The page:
Conversely, people who are depressed may abuse a substance in an effort to self-medicate and treat the problem. Typically, this is only a temporary solution, as drug abuse worsens the depression over time.
How Does The Link Between Depression and Addiction Affect Treatment?
Treatment for depression and substance abuse generally includes the use of both medication and therapy. Antidepressants may be used to stabilize mood swings. When necessary, other medications can be used to moderate withdrawal from substances of abuse. Therapy and counselling make up the key components of treatment and addresses issues related to both disorders.
Co-occurring disorders require a comprehensive treatment program that effectively addresses both disorders. Do not treat one disorder without treating the other. Individuals who aren’t treated for both at the same time have significantly higher rates of relapse.
People suffering from co occurring disorders may not be aware of either condition. By treating only the drug addiction disorder, it is likely the person will go back to using when he or she feels depressed. When the depression is treated in isolation, substance abuse will likely continue. This may lead to a relapse in depressive symptoms.
Taking medication used to treat depression can be negatively affected by alcohol. In fact, alcohol and medication do not mix. Drinking while on medication does not make the person feel less depressed.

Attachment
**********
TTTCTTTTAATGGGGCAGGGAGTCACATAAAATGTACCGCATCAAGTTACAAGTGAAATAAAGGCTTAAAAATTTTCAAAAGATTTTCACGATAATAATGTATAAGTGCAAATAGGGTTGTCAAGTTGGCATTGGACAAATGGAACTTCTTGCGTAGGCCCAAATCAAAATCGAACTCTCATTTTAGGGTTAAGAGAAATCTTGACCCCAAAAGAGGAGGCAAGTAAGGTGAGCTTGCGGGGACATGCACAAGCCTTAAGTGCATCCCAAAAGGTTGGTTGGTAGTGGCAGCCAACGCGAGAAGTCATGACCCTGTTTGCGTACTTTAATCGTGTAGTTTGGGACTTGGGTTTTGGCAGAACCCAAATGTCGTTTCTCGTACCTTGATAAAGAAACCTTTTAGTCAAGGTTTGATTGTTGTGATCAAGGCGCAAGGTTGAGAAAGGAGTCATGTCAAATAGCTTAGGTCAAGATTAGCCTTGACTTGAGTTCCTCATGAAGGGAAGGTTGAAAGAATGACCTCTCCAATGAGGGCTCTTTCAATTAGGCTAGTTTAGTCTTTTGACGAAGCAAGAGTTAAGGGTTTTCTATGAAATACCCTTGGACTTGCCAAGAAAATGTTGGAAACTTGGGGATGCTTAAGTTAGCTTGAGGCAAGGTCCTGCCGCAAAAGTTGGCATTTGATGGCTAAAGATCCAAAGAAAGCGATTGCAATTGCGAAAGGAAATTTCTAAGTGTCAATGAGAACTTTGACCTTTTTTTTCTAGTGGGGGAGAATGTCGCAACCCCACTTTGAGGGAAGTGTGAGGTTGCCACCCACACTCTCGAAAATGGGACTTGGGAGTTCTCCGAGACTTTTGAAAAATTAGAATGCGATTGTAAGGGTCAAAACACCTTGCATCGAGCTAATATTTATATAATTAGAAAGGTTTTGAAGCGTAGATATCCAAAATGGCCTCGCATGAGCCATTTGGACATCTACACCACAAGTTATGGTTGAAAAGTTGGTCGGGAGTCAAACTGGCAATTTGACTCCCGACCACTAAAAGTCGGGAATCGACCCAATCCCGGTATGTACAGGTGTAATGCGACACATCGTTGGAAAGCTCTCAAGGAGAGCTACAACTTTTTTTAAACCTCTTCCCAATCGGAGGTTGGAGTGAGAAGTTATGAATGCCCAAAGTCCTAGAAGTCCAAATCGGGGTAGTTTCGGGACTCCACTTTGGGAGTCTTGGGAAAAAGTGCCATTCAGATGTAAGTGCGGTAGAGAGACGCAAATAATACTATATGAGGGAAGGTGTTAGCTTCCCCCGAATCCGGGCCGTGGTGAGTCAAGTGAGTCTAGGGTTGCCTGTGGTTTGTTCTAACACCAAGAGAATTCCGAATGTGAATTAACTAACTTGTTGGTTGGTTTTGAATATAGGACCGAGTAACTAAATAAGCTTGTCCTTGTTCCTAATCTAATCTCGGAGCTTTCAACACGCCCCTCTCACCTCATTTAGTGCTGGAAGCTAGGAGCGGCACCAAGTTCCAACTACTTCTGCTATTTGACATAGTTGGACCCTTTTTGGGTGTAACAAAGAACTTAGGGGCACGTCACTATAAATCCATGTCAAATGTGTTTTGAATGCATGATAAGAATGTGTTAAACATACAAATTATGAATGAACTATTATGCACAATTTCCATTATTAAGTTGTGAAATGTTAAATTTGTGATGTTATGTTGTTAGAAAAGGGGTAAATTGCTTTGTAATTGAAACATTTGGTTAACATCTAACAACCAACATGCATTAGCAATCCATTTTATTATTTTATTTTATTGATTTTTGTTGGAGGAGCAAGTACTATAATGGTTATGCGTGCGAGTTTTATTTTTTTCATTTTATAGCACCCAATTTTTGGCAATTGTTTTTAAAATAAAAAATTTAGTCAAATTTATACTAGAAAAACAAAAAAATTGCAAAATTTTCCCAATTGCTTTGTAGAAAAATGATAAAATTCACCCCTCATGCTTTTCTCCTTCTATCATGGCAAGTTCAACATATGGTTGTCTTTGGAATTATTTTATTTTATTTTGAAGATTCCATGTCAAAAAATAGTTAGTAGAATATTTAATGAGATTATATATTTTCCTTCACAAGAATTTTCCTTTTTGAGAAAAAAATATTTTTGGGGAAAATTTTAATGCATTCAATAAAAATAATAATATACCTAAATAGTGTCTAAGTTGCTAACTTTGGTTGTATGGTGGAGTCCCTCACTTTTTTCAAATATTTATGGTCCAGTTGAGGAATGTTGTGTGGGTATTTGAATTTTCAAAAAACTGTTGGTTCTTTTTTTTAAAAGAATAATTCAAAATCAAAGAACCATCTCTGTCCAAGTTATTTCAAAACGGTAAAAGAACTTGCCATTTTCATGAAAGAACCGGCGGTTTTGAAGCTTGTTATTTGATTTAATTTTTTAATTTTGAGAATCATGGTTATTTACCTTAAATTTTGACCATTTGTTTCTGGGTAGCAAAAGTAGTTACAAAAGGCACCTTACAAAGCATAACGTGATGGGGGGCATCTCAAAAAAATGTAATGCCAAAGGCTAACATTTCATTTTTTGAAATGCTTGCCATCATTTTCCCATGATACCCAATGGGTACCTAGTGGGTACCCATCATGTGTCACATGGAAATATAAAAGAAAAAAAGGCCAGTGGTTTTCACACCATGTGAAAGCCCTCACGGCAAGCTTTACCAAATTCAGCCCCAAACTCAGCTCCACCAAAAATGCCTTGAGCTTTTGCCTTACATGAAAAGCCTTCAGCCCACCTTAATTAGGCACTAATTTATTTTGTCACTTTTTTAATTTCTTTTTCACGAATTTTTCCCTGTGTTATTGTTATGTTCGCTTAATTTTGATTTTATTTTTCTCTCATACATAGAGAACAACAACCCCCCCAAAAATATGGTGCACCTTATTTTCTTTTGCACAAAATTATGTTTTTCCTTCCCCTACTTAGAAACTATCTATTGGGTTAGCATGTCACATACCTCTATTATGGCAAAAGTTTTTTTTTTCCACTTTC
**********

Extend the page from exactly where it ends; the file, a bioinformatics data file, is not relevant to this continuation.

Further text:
Non Narcotic Treatment Options
There are also non narcotic treatment options for depression. The major ones include:
- Transcranial Magnetic Stimulation
Transcranial magnetic stimulation (TMS) is a procedure that stimulates nerve cells in the brain with short magnetic pulses. A large electromagnetic coil is placed against the scalp which generates focused pulses that pass through the skull and stimulate the cerebral cortex of the brain, a region that regulates mood. The FDA approved TMS in 2008.
- Dialectical Behavioral Therapy
Dialectical behavioral therapy (DBT) is a cognitive behavioral treatment which emphasizes individual psychotherapy and group skills training classes to help people learn and use new skills and strategies to develop clean living. This form of therapy includes skills for mindfulness, emotion regulation, distress tolerance, and interpersonal effectiveness. DBT addresses all kinds of mood disorders. DBT was developed by Marsha Linehan, PhD, ABPP.
- Mindfulness-Based Cognitive Therapy
A University of Oxford study found that mindful-based cognitive therapy (MBCT) works as effectively as antidepressants to prevent a relapse of depression. According to studies by the National Institutes of Health, MBCT and mindfulness-based stress reduction (MBSR) programs “have broad-spectrum antidepressant and antianxiety effects and decreases general psychological distress.”
According to a recent newsletter by Harvard Medical School, yoga helps to relieve depression. In a 1993 study, 50 female university students with severe depression practiced Shavasana yoga for 30 minutes daily for 30 days. There was a significant reduction in their depression score mid- and post-treatment.